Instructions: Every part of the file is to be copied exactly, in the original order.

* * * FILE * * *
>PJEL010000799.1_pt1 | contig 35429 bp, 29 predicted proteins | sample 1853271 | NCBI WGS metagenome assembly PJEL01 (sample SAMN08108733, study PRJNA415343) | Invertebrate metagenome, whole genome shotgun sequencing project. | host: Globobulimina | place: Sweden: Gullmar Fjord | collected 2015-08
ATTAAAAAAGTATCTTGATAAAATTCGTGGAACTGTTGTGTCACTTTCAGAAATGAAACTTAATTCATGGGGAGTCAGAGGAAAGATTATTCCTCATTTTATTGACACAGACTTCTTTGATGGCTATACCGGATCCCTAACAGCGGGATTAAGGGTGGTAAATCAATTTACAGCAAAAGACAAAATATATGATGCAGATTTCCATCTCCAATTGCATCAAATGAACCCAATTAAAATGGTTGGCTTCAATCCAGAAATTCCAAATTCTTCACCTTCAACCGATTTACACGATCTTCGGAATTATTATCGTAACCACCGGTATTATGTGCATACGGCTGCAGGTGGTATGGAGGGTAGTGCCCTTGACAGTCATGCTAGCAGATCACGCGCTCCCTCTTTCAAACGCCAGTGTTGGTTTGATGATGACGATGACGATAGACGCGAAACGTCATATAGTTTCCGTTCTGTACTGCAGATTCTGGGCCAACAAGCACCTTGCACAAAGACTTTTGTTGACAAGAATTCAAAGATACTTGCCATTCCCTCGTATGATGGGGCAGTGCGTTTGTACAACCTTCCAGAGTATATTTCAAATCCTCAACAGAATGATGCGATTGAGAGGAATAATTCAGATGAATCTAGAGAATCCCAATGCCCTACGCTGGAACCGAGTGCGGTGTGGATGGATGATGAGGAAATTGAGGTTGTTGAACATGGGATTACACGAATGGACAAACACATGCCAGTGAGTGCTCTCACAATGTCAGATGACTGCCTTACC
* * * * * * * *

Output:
>PJEL010000799.1_pt1 | contig 35429 bp, 29 predicted proteins | sample 1853271 | NCBI WGS metagenome assembly PJEL01 (sample SAMN08108733, study PRJNA415343) | Invertebrate metagenome, whole genome shotgun sequencing project. | host: Globobulimina | place: Sweden: Gullmar Fjord | collected 2015-08
ATTAAAAAAGTATCTTGATAAAATTCGTGGAACTGTTGTGTCACTTTCAGAAATGAAACTTAATTCATGGGGAGTCAGAGGAAAGATTATTCCTCATTTTATTGACACAGACTTCTTTGATGGCTATACCGGATCCCTAACAGCGGGATTAAGGGTGGTAAATCAATTTACAGCAAAAGACAAAATATATGATGCAGATTTCCATCTCCAATTGCATCAAATGAACCCAATTAAAATGGTTGGCTTCAATCCAGAAATTCCAAATTCTTCACCTTCAACCGATTTACACGATCTTCGGAATTATTATCGTAACCACCGGTATTATGTGCATACGGCTGCAGGTGGTATGGAGGGTAGTGCCCTTGACAGTCATGCTAGCAGATCACGCGCTCCCTCTTTCAAACGCCAGTGTTGGTTTGATGATGACGATGACGATAGACGCGAAACGTCATATAGTTTCCGTTCTGTACTGCAGATTCTGGGCCAACAAGCACCTTGCACAAAGACTTTTGTTGACAAGAATTCAAAGATACTTGCCATTCCCTCGTATGATGGGGCAGTGCGTTTGTACAACCTTCCAGAGTATATTTCAAATCCTCAACAGAATGATGCGATTGAGAGGAATAATTCAGATGAATCTAGAGAATCCCAATGCCCTACGCTGGAACCGAGTGCGGTGTGGATGGATGATGAGGAAATTGAGGTTGTTGAACATGGGATTACACGAATGGACAAACACATGCCAGTGAGTGCTCTCACAATGTCAGATGACTGCCTTACC